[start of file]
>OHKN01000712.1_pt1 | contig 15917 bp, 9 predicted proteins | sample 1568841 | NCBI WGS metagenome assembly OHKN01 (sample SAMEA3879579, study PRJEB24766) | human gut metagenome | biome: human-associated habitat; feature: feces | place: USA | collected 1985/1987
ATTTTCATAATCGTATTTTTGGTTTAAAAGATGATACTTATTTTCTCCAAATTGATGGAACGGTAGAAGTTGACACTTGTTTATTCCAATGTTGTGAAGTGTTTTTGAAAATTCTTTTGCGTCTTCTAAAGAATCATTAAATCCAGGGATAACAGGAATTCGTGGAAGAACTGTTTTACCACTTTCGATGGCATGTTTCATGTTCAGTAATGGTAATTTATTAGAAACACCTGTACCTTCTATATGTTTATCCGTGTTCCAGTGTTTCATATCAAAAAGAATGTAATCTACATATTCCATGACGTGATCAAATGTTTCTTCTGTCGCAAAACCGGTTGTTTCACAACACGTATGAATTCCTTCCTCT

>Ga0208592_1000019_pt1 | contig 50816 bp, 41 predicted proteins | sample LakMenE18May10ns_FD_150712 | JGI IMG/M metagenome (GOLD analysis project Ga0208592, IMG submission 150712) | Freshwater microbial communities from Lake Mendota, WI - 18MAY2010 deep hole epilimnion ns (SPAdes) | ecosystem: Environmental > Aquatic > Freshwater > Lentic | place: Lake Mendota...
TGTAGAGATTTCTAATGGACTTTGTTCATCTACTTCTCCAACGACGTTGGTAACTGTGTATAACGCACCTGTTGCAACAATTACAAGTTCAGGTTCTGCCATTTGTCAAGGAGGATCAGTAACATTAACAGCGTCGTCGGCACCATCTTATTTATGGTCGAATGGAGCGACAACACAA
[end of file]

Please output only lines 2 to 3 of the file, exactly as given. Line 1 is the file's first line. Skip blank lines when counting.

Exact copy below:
ATTTTCATAATCGTATTTTTGGTTTAAAAGATGATACTTATTTTCTCCAAATTGATGGAACGGTAGAAGTTGACACTTGTTTATTCCAATGTTGTGAAGTGTTTTTGAAAATTCTTTTGCGTCTTCTAAAGAATCATTAAATCCAGGGATAACAGGAATTCGTGGAAGAACTGTTTTACCACTTTCGATGGCATGTTTCATGTTCAGTAATGGTAATTTATTAGAAACACCTGTACCTTCTATATGTTTATCCGTGTTCCAGTGTTTCATATCAAAAAGAATGTAATCTACATATTCCATGACGTGATCAAATGTTTCTTCTGTCGCAAAACCGGTTGTTTCACAACACGTATGAATTCCTTCCTCT

>Ga0208592_1000019_pt1 | contig 50816 bp, 41 predicted proteins | sample LakMenE18May10ns_FD_150712 | JGI IMG/M metagenome (GOLD analysis project Ga0208592, IMG submission 150712) | Freshwater microbial communities from Lake Mendota, WI - 18MAY2010 deep hole epilimnion ns (SPAdes) | ecosystem: Environmental > Aquatic > Freshwater > Lentic | place: Lake Mendota...